Advice and Opinion

Property practitioners responsibilities ahead of auditing season

Auditing season can be stressful for property practitioners, especially given the pandemic-induced lockdown regulations and remote working conditions.

Not only is it a costly undertaking, but it also requires focused attention from team members which may divert resources and hinder normal output. Understanding the roles and requirements of your own company, as well as your appointed auditors, can assist in making sure the process is smoother and far less stressful.

What is my responsibility as a property practitioner?

Your responsibility as a property practitioner is to provide your auditor with everything, they need to complete an audit report in the prescribed format, while ensuring that your auditor submits your audit report to the EAAB online – before the deadline – which four months after your financial yearend.

You also need to ensure that you receive a confirmation email from the EAAB once your audit report has been submitted online so it is important that your auditor captures your contact details correctly.

What is the role of my auditor?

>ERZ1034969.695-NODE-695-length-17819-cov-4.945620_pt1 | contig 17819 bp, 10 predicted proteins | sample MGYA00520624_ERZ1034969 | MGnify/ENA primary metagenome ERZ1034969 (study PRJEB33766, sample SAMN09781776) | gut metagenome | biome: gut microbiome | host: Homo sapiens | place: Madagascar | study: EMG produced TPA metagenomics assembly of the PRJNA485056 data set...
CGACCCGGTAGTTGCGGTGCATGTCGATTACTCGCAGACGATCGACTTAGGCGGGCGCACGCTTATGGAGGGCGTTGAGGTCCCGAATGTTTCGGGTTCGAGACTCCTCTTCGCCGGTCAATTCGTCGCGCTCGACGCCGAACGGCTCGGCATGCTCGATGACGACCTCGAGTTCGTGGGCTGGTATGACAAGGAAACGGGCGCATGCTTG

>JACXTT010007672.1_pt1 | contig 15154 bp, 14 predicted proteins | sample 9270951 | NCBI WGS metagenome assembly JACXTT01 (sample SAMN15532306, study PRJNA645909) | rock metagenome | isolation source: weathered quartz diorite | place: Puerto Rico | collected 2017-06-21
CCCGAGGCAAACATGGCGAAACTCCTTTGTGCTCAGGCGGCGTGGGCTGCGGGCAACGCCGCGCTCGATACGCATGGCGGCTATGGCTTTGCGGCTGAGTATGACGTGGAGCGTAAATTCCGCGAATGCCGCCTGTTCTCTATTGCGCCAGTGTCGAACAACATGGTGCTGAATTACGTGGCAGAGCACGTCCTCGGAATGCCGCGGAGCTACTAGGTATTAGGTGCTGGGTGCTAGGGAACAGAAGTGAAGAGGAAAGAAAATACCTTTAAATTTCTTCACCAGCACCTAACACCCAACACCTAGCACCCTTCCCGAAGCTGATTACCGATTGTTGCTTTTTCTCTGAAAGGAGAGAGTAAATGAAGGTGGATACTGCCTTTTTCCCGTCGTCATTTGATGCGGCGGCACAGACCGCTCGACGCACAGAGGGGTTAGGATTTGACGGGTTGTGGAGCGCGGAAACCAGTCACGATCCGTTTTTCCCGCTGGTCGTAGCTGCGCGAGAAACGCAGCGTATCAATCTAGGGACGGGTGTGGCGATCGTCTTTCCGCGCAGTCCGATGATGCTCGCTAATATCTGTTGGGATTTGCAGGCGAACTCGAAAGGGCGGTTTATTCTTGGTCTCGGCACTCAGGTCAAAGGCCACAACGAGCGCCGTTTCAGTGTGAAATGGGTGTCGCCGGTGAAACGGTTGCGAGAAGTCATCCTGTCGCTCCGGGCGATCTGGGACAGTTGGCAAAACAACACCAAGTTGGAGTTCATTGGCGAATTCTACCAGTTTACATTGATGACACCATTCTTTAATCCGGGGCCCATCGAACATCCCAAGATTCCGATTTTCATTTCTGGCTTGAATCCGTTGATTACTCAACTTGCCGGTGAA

After your auditor has performed the necessary audit procedures and completed the prescribed audit report, he or she needs to submit the audit report to the EAAB online using the MyEAAB Auditors Portal. This must happen within four months of your business’s financial yearend.

What to expect going forward

PayProp South Africa CEO, Jan Davel, says that looking ahead, the Property Practitioners Act (22 of 2019) will son come into operation. The new Act will not only officialise the title change from ‘estate agent’ to ‘property practitioner’ but it will also bring property legislation up to date with current practices and gives timely recognition to the important role of integrated payment platforms, such as PayProp, in today’s rental market.

Section 23 of the Property Practitioners Act states that the Minister may determine circumstances whereby a property practitioner may be exempted from keeping trust accounts. Exempted property practitioners’ accounting records may also undergo a different reviewing process.

Providing more detail, draft regulations 4(2) and 4(3) state that, if a property practitioner is exempted from operating a trust account and has complied with all the requirements of this regulation, then they will also be exempted from having their business and other accounts audited and will only be required to have such accounts independently reviewed by a registered accountant. 

Draft Regulation 4.4 of the Property Practitioners Act (22 of 2019) goes further and states that property practitioners who use an accredited “payment processing agent” (such as PayProp) may be exempted from operating their own trust accounts by following the prescribed procedure. It also explains what an accredited “payment processing agent” is and what the qualifying criteria are.

Such exemption will come as a great relief to many property professionals who dread the cost and administration that comes from the annual audit season,” says Davel. He cautions that for the time being, however, annual audits by accredited auditors are still an EAAB requirement.